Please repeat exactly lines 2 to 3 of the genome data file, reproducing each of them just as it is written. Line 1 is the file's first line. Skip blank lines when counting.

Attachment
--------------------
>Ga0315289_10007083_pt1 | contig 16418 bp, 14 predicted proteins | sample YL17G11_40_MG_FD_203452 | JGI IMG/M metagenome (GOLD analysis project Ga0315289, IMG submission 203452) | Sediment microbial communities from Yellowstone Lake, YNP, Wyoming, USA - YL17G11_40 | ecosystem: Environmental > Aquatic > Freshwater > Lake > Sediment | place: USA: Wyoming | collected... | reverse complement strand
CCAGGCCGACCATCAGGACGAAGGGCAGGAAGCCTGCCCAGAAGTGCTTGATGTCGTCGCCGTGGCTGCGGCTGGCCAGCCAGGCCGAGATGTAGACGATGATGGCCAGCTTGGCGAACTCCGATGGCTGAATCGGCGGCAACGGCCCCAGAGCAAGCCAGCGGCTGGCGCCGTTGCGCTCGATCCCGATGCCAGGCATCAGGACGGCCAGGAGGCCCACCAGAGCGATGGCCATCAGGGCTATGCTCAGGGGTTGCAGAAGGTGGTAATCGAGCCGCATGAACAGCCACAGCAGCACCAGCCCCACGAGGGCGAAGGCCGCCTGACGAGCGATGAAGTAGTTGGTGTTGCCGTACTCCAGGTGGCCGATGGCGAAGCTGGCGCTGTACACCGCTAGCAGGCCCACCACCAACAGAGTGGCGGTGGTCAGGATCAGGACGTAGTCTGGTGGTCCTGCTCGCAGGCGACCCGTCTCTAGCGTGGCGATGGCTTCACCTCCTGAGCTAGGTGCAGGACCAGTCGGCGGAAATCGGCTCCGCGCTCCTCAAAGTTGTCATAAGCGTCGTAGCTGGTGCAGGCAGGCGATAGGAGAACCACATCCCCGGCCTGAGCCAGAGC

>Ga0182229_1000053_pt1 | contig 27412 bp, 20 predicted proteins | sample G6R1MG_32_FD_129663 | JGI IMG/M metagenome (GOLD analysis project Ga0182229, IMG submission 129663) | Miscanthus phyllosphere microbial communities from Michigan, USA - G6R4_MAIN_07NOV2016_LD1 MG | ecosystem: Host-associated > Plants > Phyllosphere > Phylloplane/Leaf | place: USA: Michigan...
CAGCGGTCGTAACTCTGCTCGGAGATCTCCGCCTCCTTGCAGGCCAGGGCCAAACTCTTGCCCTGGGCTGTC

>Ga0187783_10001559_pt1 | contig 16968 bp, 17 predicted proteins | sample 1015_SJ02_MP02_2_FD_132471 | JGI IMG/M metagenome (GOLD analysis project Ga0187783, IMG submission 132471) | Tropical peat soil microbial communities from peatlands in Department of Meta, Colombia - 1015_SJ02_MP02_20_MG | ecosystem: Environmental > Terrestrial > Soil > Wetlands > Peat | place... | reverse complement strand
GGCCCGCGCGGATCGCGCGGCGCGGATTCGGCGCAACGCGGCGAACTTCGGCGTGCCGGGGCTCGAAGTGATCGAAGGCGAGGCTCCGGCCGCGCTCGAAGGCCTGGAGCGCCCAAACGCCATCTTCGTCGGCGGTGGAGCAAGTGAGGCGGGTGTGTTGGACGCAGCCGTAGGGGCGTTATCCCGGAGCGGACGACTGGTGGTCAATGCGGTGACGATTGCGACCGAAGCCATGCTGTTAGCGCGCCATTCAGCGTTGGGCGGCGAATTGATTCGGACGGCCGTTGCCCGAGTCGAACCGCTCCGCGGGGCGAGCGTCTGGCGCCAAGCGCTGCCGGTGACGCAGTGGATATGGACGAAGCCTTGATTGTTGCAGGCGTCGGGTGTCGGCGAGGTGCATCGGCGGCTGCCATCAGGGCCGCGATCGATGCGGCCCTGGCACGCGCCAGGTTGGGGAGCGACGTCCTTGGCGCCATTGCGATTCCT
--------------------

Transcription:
CCAGGCCGACCATCAGGACGAAGGGCAGGAAGCCTGCCCAGAAGTGCTTGATGTCGTCGCCGTGGCTGCGGCTGGCCAGCCAGGCCGAGATGTAGACGATGATGGCCAGCTTGGCGAACTCCGATGGCTGAATCGGCGGCAACGGCCCCAGAGCAAGCCAGCGGCTGGCGCCGTTGCGCTCGATCCCGATGCCAGGCATCAGGACGGCCAGGAGGCCCACCAGAGCGATGGCCATCAGGGCTATGCTCAGGGGTTGCAGAAGGTGGTAATCGAGCCGCATGAACAGCCACAGCAGCACCAGCCCCACGAGGGCGAAGGCCGCCTGACGAGCGATGAAGTAGTTGGTGTTGCCGTACTCCAGGTGGCCGATGGCGAAGCTGGCGCTGTACACCGCTAGCAGGCCCACCACCAACAGAGTGGCGGTGGTCAGGATCAGGACGTAGTCTGGTGGTCCTGCTCGCAGGCGACCCGTCTCTAGCGTGGCGATGGCTTCACCTCCTGAGCTAGGTGCAGGACCAGTCGGCGGAAATCGGCTCCGCGCTCCTCAAAGTTGTCATAAGCGTCGTAGCTGGTGCAGGCAGGCGATAGGAGAACCACATCCCCGGCCTGAGCCAGAGC

>Ga0182229_1000053_pt1 | contig 27412 bp, 20 predicted proteins | sample G6R1MG_32_FD_129663 | JGI IMG/M metagenome (GOLD analysis project Ga0182229, IMG submission 129663) | Miscanthus phyllosphere microbial communities from Michigan, USA - G6R4_MAIN_07NOV2016_LD1 MG | ecosystem: Host-associated > Plants > Phyllosphere > Phylloplane/Leaf | place: USA: Michigan...